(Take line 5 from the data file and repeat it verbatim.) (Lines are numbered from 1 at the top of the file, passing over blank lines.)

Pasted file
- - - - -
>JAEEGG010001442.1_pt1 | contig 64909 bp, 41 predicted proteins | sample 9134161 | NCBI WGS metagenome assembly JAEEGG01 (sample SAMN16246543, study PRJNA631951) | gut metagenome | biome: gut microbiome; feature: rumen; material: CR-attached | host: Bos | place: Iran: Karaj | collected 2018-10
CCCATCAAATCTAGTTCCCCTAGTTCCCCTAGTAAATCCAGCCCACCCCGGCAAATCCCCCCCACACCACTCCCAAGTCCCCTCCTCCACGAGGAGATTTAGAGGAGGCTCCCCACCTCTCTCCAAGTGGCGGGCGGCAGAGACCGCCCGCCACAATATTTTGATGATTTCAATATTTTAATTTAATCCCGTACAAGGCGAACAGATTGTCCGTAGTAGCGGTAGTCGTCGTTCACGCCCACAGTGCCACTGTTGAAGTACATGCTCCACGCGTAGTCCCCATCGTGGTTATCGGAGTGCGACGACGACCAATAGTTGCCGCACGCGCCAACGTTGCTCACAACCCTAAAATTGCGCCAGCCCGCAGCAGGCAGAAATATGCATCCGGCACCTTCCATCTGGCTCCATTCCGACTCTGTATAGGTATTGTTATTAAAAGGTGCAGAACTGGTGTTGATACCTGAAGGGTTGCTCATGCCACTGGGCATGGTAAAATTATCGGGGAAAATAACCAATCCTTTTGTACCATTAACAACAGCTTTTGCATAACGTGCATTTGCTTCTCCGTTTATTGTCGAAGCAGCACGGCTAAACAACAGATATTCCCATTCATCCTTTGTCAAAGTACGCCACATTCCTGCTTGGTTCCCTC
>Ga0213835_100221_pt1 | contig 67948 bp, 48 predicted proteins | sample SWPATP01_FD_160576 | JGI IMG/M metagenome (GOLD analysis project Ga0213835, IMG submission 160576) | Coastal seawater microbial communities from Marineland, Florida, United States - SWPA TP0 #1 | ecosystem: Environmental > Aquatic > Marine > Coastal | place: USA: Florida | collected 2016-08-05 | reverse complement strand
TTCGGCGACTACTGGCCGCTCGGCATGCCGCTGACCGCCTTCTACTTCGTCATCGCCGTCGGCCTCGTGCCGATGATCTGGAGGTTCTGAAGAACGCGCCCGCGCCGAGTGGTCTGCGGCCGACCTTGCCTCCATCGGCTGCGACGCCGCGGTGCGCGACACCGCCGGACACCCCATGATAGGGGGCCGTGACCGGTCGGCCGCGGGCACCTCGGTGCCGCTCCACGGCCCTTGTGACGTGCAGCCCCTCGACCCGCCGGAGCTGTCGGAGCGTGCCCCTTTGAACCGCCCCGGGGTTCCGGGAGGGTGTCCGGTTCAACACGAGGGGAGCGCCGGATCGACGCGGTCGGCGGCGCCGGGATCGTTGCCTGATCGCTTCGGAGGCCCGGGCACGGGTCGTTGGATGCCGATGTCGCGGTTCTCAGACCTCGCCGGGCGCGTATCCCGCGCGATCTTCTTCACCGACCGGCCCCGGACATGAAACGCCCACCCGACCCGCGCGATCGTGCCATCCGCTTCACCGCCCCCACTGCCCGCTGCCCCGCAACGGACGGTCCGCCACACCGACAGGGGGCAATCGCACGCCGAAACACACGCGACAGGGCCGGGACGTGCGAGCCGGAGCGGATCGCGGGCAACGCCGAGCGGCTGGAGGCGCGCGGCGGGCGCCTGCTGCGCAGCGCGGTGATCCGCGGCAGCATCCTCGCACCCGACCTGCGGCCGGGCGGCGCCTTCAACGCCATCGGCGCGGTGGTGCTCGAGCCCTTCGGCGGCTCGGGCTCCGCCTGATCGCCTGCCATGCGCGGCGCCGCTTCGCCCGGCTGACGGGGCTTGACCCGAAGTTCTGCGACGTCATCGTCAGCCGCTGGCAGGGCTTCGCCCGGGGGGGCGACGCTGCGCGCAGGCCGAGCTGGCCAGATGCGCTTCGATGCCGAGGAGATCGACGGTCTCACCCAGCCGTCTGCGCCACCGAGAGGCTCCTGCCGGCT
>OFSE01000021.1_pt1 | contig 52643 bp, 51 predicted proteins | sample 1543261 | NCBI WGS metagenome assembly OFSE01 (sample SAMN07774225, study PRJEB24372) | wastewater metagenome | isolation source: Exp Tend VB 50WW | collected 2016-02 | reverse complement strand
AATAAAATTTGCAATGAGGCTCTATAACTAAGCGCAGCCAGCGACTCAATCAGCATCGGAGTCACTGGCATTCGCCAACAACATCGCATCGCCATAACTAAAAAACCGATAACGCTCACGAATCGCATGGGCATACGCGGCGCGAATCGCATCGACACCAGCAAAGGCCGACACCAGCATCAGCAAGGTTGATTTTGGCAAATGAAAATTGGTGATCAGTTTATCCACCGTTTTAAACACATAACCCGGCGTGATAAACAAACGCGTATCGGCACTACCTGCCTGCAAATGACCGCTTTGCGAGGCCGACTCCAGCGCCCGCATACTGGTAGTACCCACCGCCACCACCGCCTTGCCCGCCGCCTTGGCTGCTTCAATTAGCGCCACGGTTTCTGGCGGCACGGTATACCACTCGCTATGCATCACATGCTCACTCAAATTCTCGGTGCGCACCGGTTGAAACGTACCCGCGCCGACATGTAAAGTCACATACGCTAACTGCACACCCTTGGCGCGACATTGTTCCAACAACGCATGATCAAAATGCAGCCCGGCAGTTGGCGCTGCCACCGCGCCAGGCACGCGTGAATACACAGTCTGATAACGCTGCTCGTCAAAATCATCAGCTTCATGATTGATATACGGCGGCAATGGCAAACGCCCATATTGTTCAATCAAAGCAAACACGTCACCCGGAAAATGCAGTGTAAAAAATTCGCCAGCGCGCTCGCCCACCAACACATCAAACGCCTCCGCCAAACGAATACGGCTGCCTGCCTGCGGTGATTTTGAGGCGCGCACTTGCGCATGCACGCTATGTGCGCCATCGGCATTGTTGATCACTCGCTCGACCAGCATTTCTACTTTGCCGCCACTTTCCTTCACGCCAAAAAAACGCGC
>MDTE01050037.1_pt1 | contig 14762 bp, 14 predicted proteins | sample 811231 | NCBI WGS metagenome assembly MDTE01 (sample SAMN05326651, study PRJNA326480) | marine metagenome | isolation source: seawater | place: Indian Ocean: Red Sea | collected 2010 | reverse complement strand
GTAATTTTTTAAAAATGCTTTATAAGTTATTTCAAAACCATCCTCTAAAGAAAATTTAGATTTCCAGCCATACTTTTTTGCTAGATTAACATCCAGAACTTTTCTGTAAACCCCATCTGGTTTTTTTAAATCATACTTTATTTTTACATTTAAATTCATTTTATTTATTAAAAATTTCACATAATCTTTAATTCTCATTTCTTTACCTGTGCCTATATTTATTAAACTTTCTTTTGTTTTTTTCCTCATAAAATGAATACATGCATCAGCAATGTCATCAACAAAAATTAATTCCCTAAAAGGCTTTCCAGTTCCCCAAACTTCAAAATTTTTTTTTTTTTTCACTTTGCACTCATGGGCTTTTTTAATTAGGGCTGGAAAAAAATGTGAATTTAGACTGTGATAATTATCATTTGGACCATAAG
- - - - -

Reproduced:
>OFSE01000021.1_pt1 | contig 52643 bp, 51 predicted proteins | sample 1543261 | NCBI WGS metagenome assembly OFSE01 (sample SAMN07774225, study PRJEB24372) | wastewater metagenome | isolation source: Exp Tend VB 50WW | collected 2016-02 | reverse complement strand